Should You Take Your Kids to a German Beer Hall?

The further you stray from North America, the more you will discover far different views of alcohol consumption around children.

In Germany specifically, beer gardens and beer halls are woven into the culture of the region. While I would not necessarily suggest taking your young children to Oktoberfest, because your idea of drinking beer for days is hardly a family holiday, there is no reason to hesitate in taking them to a beer hall or garden.

(Sept. 2017 Update: For anyone also wondering “Should I take my kids to Oktoberfest?” I just learned that more and more the Munich Oktoberfest is striving to accomidate families especially during the day. It really is just a huge fair and even has a petting zoo these days. Just make it about the relaxed family time, not hours everyday day binge drinking.)


A story was shared with us on a recent trip to Germany by a woman whose family used to take a picnic basket along with a pressed table-cloth and their finest cutlery to go and eat in the beer garden every weekend. As long as you purchase drinks, you are free to use the table for as long as you like.

We visited in late October and the weather was not ideal for sitting outside and eating and drinking for a couple of hours so we did not visit any beer gardens. We did visit a couple of Bavarian beer halls. These establishments can range from rowdy football fans gathering for beer and sausages after a big match, to a more subdued family restaurant atmosphere.


The food at beer halls in our experience was surprisingly good and reasonably priced. Sausages and potatoes were prevalent as were other dishes with large portions of pork and ever-present pretzels. That is not to say that no options were available for people who were not happy with beer and sausage. We had a wonderful vegetarian spätzle with cheese and onions in one of the halls we visited. The beer halls we visited even had children’s menus.


There was beer and it was delicious. There was also wine for those so inclined and a wide range of non-alcoholic beverages. No one would feel like they would have to drink, but in Germany more than any other place I have visited in Europe, the beer is substantially cheaper than soda in most places.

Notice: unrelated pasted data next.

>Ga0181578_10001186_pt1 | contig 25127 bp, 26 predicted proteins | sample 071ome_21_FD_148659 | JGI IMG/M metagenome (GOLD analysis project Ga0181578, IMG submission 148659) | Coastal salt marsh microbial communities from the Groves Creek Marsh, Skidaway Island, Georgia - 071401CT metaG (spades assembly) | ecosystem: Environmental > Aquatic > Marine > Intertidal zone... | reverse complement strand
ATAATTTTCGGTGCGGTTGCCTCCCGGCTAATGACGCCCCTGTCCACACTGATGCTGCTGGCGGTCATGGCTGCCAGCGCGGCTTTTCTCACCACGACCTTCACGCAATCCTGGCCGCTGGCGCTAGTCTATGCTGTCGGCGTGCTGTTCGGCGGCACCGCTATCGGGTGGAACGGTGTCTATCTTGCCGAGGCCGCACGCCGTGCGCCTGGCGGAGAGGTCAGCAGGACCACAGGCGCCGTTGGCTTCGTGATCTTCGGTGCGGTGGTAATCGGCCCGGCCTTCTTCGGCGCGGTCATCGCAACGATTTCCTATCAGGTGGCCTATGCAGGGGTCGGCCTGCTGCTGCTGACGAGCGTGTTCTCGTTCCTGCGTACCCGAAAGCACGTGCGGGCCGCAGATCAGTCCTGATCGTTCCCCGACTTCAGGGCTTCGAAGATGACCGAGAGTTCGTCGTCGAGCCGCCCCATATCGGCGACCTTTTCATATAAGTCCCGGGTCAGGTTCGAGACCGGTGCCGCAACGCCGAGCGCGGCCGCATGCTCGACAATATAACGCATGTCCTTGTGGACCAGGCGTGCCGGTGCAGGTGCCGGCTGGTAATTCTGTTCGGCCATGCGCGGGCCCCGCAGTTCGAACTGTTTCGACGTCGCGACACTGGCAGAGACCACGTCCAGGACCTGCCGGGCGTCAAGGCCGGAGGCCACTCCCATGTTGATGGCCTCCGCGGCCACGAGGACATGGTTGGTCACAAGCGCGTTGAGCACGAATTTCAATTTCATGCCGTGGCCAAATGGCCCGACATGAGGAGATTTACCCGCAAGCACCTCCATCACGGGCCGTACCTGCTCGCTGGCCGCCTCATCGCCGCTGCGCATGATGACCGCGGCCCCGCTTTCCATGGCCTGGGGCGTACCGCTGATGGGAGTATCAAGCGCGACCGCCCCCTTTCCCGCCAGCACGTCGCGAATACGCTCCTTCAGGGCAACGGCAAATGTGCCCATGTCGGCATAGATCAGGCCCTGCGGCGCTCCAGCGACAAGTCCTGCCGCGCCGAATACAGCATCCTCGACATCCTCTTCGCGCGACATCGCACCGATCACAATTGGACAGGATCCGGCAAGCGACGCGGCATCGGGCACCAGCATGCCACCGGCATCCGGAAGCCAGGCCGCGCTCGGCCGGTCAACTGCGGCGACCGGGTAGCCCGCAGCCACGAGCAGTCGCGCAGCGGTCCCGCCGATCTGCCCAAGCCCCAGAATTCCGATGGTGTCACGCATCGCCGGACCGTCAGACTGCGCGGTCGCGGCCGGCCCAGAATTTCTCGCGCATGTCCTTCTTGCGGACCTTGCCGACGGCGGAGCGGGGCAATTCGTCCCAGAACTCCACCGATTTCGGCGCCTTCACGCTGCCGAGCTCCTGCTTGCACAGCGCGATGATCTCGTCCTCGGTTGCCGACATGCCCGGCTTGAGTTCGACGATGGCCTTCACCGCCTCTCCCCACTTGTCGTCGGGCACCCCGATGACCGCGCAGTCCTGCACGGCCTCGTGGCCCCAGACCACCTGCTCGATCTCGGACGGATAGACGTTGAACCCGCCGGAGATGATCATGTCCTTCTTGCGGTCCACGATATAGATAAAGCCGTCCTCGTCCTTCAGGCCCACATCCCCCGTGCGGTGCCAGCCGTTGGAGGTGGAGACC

One of the halls we visited was very boisterous with lots of “exuberant” football fans. It was packed to the rafters, but everyone was hungry and it was an available restaurant. We were not the only people with young children there and our kids didn’t mind the raucous crowd. The second hall was more subdued but had a live polka band that the kids thought was great. At no point, in either place, were we uncomfortable about our kids being there.


The Germans have no hesitation about taking their kids to beer halls so why should you. Travel is about experiencing different cultures and that applies to children as well. If children see a healthy attitude toward alcohol consumption and that parents have a glass of wine or a beer with dinner, this has been proven to help foster a healthy attitude toward alcohol later in life.

img_2190-2A last note, I hope I don’t need to clarify this, but hanging out for hours drinking with your kids present, is probably not an ideal holiday for anyone in your family.

To find out more about our travels in Germany, you know what to do.

A Family Friendly Berlin City Break

A Munich City Break With Kids

Happy and safe travels.

This post can also be viewed, along with some other great family travel posts at #fearlessfamtrav.

25 Comments Add yours

  1. Wherejogoes says:

    Good to know the answer is yes! My great grandfather was a German oompah band musician who travelled Europe. Thanks for sharing with #fearlessfamtrav


    1. Wow, that’s cool. Though life of a musician is never eay.


  2. In the uk we wouldn’t think twice about taking a child to a pub